NORMAN, Okla. (KFOR) – The City of Norman and OG&E are trying to figure out a collaborative path forward after a franchise agreement failed in an election last month.

This week, the two parties announced to residents they’re working “diligently” to avoid significant consequences, such as the city losing $3 million in revenue.

“On January 10, 2023, just over 2,000 voters within the City of Norman, representing 2% of the city’s population, voted no to a new franchise agreement with OG&E,” a joint statement from the two parties said. “This failure results in significant impacts and consequences for the City of Norman and its citizens, both in terms of power services and financial support. As a result, the City of Norman and OG&E have been working diligently together for the past three weeks to determine a path forward.”

The agreement that failed in January was a 25-year deal in which OG&E would have collected an annual 3 percent franchise fee to give to The City of Norman, as well as an allotment of free electricity to the city for operation of traffic signal lights and municipal buildings in an amount of up to one-half of one percent of the kilowatt hours sold to Norman customers within the preceding fiscal year.

The statement continued on to say that as they work together to develop a constructive path forward, they’ve agreed on two primary goals, “Ensuring the city does not lose $3 million in revenue from the franchise fee and free service, which would significantly impact the City’s ability to provide service to citizens, and allowing OG&E to retain rights of way to restore electric service during storms or outages, and to improve the grid.”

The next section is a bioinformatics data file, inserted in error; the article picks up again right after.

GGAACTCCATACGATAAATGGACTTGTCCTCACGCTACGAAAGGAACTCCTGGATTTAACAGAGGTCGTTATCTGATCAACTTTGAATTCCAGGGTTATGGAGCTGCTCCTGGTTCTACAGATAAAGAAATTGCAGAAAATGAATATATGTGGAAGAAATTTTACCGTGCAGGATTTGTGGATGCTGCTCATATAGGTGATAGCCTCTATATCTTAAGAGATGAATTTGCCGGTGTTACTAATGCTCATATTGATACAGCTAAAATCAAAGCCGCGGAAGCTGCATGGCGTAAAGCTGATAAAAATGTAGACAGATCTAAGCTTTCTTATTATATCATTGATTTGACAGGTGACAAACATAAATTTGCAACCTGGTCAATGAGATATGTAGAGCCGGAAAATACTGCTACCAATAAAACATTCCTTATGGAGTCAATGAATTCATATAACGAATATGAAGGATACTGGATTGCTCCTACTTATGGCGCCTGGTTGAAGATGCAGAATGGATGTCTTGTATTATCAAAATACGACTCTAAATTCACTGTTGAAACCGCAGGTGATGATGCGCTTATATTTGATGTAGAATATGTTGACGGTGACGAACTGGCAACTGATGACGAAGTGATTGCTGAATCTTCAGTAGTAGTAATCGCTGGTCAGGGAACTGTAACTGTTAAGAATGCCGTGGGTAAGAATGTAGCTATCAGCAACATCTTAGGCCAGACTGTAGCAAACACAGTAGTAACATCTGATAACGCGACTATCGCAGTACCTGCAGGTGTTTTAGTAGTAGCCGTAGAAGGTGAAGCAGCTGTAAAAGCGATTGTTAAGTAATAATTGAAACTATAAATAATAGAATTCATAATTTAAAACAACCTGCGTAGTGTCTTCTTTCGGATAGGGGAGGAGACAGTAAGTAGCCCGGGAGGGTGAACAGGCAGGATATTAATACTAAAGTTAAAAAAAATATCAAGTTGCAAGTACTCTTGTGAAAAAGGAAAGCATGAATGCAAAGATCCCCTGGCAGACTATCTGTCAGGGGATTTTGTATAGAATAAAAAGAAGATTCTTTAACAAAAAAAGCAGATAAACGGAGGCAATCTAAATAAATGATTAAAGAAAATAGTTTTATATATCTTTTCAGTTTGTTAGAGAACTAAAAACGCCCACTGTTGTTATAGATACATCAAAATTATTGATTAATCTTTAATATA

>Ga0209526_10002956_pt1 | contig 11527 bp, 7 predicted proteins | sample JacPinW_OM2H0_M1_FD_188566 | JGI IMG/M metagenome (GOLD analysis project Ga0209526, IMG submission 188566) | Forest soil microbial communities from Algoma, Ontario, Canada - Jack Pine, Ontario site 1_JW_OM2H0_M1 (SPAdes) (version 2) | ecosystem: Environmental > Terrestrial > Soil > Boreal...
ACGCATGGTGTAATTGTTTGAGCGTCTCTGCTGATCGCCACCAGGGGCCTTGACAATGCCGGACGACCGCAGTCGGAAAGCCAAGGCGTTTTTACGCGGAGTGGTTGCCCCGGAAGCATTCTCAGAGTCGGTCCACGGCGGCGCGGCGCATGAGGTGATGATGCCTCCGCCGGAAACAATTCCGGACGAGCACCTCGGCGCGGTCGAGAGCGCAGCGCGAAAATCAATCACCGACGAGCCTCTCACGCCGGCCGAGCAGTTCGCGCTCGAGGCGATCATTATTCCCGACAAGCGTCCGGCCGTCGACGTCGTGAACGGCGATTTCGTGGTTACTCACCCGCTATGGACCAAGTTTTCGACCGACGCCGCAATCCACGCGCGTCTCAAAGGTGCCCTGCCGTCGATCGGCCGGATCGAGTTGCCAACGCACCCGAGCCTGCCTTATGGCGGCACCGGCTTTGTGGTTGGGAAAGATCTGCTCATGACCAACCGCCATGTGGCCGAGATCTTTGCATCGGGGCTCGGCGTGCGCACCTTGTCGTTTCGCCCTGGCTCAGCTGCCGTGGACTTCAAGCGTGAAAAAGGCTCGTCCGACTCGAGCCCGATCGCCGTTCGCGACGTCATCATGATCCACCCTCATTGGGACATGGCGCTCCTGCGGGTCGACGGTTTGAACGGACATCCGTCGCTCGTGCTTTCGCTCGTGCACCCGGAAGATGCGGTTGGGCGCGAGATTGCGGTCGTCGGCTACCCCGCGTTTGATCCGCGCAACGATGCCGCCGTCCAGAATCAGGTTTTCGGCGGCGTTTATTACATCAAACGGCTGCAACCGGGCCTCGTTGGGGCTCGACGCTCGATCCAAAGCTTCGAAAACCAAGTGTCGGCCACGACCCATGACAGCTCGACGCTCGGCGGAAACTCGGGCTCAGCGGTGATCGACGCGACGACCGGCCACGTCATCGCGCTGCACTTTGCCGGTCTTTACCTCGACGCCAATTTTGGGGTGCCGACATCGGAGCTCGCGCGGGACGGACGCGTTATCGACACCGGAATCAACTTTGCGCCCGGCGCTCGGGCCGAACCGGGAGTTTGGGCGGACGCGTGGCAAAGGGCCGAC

They also noted that the no vote did not change Norman’s service provider and that OG&E’s service area is determined by the state and is independent of the franchise agreement.

“For the next 12 months, OG&E will retain access to easements and rights of way, and the City will continue to receive franchise fees and its allotment of free electricity, as we work toward a long-term resolution,” the joint statement further noted. 

While many Norman residents don’t want to lose financial support or have power services reduced, they say they’ll be voting no to the franchise agreement with OG&E until they have a bigger voice at the negotiating table.

“It’s the right decision,” said Aaron Stiles, a Norman resident, of January’s no vote. “I think the taxpayers noticed that The City of Norman was negotiating for their own benefit, not for the benefit of ratepayers and taxpayers. And residents of Norman saw through that. They saw The City of Norman’s getting free electricity and $3 million. What are we going to get? Our rates go up and we don’t see any changes in the infrastructure. We need somebody that’s going to negotiate on our behalf.”

He would like residents to be included in future negotiations.

The City of Norman and OG&E said they’ll be launching a series of town hall meetings for Norman residents to better understand their concerns.